Evolutionary Shortcut Allowed Mushrooms To Share The Recipe For Psilocybin

A handful of freshly picked, hallucinogenic Psilocybe semilanceata, also known as Liberty Caps. Shutterstock / anitram

If you’ve ever foraged for mushrooms, you might know that varieties containing the psychoactive compound psilocybin differ greatly in size, shape, and color. This can make the task of separating “magic” mushrooms from their mundane (or poisonous) look-alikes quite difficult.

Indeed, there are an estimated 1,147 genera of mushroom-forming fungi, and only 11 distantly related groups are known to produce the serotonin-mimicking hallucinogen. So how did distinct mushrooms evolve to contain the same chemical?


Following a psychedelic (research) journey, scientists from Ohio State University have discovered that the genes for the production of psilocybin were shared between neighboring forest floor mushroom species through an evolution-hacking process called horizontal gene transfer (HGT).

Their study, published in Evolution Letters, compared the entire genome sequences of three distantly related psilocybin species to the genomes of closely related non-hallucinogenic relatives.

The analysis showed that all three species contained a single cluster of five genes that were responsible for psilocybin production, and the sequences for the genes were very similar. Given the complexity of the biochemical process required for fungi to make psilocybin, it is pretty unlikely that these genes just happened to evolve independently multiple times.

Rather, the authors present evidence that after one original species began producing psilocybin, the gene cluster was spread to others through the genetic French kiss that is HGT; wherein chunks of DNA jump from one organism to another during a moment of temporary cell-to-cell contact. Occurring mostly in simple organisms like bacteria and viruses, HGT allows genetic mutations to hop into new species – sometimes to their benefit and sometimes to their detriment.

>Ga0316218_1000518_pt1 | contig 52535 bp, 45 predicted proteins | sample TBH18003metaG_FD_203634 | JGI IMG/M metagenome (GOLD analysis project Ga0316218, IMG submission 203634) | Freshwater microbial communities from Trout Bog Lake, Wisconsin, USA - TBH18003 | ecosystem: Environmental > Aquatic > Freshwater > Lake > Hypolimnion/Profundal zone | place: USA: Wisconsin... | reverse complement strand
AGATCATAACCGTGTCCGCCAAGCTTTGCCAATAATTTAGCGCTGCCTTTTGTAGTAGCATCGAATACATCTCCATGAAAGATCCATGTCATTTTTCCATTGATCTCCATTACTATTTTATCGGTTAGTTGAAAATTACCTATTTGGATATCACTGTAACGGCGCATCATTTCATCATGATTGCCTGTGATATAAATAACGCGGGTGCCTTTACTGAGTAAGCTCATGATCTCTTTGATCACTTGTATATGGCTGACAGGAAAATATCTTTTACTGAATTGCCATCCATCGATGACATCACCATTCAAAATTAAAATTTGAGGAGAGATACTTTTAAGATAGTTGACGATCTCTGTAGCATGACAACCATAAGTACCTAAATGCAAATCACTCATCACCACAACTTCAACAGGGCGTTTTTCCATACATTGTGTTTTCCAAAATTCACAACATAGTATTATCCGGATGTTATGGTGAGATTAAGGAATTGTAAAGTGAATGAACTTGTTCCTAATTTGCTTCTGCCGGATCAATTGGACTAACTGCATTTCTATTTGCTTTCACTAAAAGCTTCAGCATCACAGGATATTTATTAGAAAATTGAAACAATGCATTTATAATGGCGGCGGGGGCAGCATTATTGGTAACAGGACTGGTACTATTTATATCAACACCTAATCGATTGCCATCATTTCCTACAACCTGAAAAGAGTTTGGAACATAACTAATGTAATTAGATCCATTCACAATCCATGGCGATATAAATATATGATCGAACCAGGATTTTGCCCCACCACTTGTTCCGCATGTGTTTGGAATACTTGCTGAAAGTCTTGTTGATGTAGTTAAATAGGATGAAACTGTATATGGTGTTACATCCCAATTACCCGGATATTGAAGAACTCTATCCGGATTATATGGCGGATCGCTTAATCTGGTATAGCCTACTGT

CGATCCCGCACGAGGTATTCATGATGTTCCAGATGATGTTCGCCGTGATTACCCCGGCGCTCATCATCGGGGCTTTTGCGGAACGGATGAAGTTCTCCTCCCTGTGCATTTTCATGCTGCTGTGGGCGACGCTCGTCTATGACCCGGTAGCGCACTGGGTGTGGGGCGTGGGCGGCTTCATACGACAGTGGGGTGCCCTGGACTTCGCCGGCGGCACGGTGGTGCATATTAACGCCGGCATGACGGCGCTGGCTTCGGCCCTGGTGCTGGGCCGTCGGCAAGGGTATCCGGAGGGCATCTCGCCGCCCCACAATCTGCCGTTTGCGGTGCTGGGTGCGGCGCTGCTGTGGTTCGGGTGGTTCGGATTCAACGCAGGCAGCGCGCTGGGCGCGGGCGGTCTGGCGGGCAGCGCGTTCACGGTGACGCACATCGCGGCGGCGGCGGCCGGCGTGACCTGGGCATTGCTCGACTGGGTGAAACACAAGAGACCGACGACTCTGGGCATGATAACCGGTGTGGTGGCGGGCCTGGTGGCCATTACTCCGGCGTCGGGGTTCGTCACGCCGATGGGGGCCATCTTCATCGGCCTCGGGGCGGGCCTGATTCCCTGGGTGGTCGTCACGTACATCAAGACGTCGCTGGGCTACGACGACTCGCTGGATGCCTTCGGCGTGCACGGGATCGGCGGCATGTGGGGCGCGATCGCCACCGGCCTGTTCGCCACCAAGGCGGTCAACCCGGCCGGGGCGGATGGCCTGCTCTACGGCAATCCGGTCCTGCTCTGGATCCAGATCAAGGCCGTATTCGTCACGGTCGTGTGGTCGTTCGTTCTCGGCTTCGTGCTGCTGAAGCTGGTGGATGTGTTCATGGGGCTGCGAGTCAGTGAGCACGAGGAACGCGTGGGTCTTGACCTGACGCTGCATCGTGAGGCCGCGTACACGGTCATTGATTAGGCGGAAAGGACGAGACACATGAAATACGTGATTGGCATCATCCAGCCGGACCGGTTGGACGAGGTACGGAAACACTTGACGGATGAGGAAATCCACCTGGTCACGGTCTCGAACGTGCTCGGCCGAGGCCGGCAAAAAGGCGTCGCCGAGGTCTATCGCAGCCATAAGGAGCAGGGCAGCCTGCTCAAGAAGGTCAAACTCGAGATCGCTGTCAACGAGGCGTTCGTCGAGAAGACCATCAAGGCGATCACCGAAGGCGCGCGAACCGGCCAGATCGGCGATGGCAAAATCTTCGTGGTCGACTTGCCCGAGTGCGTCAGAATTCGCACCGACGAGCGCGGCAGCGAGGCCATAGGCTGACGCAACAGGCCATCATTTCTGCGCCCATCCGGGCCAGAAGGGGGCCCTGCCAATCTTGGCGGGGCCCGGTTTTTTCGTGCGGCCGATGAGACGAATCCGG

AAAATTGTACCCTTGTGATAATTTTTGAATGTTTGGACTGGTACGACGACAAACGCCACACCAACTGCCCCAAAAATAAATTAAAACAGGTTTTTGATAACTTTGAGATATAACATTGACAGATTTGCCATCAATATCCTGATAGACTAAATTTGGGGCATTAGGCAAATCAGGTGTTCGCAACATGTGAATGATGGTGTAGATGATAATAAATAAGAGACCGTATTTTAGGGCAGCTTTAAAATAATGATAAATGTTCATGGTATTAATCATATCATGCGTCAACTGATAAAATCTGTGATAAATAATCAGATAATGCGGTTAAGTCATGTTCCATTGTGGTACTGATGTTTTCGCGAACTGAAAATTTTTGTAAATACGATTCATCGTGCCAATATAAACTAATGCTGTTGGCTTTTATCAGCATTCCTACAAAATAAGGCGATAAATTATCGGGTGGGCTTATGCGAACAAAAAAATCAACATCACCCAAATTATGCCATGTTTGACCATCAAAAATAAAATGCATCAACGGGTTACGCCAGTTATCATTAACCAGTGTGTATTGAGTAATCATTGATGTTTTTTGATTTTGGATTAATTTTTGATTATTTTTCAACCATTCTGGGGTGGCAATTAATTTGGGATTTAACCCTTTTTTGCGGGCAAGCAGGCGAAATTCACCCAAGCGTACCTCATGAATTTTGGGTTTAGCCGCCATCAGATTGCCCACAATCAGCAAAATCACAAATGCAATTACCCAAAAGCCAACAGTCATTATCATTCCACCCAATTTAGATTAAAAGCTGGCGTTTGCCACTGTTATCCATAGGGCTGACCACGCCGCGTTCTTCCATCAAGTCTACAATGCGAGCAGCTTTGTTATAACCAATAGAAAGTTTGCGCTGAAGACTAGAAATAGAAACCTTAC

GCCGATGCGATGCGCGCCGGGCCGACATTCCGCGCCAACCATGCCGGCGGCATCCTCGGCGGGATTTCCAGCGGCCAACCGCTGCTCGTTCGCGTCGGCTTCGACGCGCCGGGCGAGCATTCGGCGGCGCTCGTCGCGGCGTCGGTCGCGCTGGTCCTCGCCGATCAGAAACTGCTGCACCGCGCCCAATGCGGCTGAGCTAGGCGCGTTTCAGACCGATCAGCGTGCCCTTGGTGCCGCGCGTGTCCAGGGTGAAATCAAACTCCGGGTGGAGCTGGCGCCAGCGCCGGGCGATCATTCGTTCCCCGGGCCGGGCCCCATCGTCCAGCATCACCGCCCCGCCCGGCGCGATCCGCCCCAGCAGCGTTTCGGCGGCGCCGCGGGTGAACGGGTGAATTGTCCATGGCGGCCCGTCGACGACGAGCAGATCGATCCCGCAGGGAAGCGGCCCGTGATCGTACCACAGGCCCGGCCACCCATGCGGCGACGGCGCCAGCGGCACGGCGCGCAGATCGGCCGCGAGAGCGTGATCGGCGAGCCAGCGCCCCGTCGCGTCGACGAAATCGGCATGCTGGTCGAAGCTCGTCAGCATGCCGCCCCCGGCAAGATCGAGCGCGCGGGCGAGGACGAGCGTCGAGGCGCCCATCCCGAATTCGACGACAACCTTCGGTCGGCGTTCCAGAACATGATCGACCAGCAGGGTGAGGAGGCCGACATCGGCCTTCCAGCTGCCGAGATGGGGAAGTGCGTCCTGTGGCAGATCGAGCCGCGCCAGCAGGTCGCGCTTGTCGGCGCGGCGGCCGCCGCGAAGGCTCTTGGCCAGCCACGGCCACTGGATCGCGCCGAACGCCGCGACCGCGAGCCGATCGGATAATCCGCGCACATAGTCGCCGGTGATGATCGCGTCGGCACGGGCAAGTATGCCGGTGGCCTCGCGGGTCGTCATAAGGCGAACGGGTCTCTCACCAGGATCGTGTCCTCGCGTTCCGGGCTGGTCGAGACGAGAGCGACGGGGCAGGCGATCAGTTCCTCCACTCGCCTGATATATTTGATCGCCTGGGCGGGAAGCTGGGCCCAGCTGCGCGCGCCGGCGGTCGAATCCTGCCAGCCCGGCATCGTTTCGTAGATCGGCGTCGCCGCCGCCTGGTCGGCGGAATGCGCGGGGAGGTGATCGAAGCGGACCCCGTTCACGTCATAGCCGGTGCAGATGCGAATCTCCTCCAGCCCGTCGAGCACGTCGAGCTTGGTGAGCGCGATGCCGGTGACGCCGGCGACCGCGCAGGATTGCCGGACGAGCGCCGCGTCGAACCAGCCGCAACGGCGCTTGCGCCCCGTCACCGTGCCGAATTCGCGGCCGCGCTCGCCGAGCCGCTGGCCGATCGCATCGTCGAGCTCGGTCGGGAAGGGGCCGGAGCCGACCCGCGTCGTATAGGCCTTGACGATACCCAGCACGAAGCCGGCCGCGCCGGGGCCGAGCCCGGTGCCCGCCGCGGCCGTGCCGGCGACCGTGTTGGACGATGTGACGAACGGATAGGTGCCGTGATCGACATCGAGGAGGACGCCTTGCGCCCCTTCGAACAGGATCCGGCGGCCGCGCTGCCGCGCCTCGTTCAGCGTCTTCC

Because the psilocybin mushroom species have similar lifestyles within the ecosystem – they all grow in damp soil and feed by decomposing either dead wood or dung – an adaptation acquired in one species would be helpful to the rest. And given that the ability to synthesize psilocybin has popped up in hundreds of species and persisted for millennia, it must be a real boon to mushroom survival.

“We speculate that mushrooms evolved to be hallucinogenic because it lowered the chances of the fungi getting eaten by insects,” said lead author Dr Jason Slot in a statement

Organisms that are at risk of being eaten often adapt chemical defense molecules, called secondary metabolites, that make them poisonous or unpalatable. But instead of killing or repelling their would-be predators as plants do, “these mushrooms are altering the insects’ ‘mind’ – if they have minds – to meet their own needs,” said Dr Slot.

What an insect experiences during a mushroom trip is definitely a subject for another day, but one known side effect is a reduction in appetite. Unfortunately for mushrooms, the same deterrent did not work too well for humans. Despite the risk of extreme nausea, people have been seeking out magic mushrooms for least 3,500 years.

Psilocybe “cyanofriscosa”. Photo courtesy of Nightflyer @ Mushroom Observer